BY GREG R. MAY, CEO, CAR DELIVERY NETWORK INC.
Trucking companies have many important attributes unique to the industry, an understanding
of which is useful in developing and
executing a turnaround strategy.
The concept of strategic value is
highly relevant in a turnaround of a
trucking company and may be derived
from a number of sources, including
relationships with customers, creditors,
shareholders, employees, unions,
or anyone else who has a material
interest in a company’s continued
viability. Capitalizing on a trucking
company’s strategic value is an
important step in a turnaround effort.
Those involved with a turnaround
effort involving a trucking
company should understand:
•;The role of trucking in
a supply chain
•;The specialized nature of trucking
•;The importance of identifying a
trucking company’s strategic value
•;Management of a fleet
•;The driver workforce
•;The impact of deregulation
•;The competitive environment
•;Volume and capacity utilization
Each of these can have material
implications to a trucking company’s
operations. Understanding the
importance of each of these issues
will improve one’s ability to manage
through a trucking turnaround.
Foundations of Strategic Value
Trucking plays an important role in
supply chains, in which goods move
from suppliers to customers. In a perfect
world, the supply of goods reaches
the customer just as they are needed
to fill demand. Logistics—managing
the flow of goods from origin to
destination—is key to optimizing the
performance of a supply chain.
In an efficient supply chain, a high
degree of coordination occurs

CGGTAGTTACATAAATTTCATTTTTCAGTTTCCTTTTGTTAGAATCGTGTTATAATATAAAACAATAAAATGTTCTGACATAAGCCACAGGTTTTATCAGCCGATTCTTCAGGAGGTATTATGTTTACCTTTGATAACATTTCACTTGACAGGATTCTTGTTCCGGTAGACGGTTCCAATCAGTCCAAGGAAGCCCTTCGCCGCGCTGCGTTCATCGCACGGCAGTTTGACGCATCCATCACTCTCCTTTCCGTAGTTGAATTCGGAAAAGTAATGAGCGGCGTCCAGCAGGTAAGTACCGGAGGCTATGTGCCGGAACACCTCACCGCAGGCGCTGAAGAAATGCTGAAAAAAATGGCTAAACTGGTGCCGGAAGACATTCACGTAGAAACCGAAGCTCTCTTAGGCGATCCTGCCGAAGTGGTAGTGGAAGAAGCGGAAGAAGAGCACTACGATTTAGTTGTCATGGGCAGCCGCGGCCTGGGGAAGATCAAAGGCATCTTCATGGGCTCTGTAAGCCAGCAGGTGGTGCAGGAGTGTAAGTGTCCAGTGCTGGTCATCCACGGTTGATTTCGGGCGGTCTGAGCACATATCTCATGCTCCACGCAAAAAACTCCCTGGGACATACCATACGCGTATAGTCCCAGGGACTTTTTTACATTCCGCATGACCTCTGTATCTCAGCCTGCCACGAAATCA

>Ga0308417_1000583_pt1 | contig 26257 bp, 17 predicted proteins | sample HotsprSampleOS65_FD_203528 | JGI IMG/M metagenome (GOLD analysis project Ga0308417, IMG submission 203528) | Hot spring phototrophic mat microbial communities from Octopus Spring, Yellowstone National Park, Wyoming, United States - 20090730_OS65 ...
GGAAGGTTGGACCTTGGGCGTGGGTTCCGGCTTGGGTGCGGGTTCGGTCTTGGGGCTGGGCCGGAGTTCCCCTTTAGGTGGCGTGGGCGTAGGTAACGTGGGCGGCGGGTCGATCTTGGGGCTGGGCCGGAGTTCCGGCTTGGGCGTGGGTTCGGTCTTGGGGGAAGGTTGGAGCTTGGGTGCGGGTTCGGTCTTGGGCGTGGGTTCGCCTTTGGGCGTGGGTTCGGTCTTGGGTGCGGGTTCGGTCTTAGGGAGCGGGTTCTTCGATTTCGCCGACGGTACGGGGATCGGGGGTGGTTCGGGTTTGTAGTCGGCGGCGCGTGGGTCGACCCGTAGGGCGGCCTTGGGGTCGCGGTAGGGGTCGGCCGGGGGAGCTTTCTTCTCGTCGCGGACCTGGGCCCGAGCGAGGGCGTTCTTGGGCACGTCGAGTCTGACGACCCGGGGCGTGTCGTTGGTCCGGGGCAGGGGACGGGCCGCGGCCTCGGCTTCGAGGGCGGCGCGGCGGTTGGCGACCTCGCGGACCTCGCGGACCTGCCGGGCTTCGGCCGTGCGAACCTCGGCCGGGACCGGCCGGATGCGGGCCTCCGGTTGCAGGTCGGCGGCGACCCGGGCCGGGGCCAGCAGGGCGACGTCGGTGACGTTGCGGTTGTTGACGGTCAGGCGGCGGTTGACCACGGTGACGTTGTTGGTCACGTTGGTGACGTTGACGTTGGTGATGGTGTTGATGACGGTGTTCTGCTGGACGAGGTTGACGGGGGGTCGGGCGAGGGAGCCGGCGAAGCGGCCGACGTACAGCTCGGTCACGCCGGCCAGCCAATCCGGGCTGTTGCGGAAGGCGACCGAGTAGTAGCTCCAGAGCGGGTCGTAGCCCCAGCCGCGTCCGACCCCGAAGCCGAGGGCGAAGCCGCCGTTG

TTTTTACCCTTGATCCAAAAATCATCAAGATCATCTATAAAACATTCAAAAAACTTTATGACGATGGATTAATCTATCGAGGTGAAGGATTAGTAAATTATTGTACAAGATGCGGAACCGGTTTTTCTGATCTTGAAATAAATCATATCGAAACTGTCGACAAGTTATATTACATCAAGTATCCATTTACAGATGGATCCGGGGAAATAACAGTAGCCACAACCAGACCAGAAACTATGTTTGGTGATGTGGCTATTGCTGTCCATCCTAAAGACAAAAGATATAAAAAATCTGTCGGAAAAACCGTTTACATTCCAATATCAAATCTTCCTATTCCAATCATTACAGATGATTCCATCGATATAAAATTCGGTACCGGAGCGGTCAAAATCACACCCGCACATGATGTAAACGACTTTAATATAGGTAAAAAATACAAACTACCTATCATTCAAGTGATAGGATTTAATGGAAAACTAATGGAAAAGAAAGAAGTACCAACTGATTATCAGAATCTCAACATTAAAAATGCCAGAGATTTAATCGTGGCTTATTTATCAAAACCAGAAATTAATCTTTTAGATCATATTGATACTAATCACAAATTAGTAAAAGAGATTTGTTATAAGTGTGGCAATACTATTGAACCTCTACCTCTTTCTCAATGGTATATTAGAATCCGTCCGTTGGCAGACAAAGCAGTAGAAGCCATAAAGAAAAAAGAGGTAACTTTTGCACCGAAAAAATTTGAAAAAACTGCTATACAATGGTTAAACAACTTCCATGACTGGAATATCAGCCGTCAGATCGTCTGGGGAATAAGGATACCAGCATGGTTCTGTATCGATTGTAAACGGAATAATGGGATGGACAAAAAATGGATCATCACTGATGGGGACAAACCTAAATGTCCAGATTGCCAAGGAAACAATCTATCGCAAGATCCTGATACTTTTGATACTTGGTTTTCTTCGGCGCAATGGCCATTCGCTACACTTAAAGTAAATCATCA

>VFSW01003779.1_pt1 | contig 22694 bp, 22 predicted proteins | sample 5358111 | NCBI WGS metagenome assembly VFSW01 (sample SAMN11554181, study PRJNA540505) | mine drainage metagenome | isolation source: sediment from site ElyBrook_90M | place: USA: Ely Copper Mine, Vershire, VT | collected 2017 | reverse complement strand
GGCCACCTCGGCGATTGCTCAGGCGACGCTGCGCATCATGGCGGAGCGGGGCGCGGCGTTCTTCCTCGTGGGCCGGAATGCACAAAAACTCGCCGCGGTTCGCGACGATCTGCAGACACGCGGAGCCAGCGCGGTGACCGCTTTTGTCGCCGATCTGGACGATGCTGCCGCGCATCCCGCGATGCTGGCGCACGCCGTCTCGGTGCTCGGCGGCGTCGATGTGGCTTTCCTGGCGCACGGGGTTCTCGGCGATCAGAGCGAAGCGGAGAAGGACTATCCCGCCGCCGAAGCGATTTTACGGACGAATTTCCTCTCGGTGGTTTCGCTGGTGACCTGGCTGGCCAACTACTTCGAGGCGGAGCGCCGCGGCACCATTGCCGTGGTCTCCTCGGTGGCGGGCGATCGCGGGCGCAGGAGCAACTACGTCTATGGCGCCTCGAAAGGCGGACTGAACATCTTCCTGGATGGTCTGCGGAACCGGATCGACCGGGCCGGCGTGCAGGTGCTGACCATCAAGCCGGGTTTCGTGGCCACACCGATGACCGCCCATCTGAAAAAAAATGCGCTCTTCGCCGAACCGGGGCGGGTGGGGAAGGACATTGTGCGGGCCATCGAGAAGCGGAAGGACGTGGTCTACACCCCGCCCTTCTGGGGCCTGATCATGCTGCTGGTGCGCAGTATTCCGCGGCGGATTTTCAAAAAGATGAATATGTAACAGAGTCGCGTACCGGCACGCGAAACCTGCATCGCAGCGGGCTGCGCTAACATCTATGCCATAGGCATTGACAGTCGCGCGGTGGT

among multiple carriers in different
transportation modes, such as marine,
rail, air, and truck. Each service provider
in a supply chain becomes a partner
in a fully integrated set of processes to
deliver goods from point A to point B.
However, truckers have an important
advantage over their marine, rail, and
airborne counterparts—for the most
part, trucks are best positioned to move
freight “the last mile” to a customer.
Trucking is a diverse industry that reflects
the broad and all-encompassing nature
of the goods used in the economy.
Conveyances range from those as simple
as flat beds or freight boxes to more
specialized trailers designed for hauling
automobiles, heavy equipment, or
high-tech equipment. Carriers that have
specialized capabilities may be limited to
a niche in the freight industry, but they
also may have the opportunity to solidify
the relationship with their customers by
filling a special need in a supply chain.
Truckload, less-than-truckload (LTL),
tankers, refrigerated, automotive, and
flatbed are just a few of the many
specialized trucking segments. Because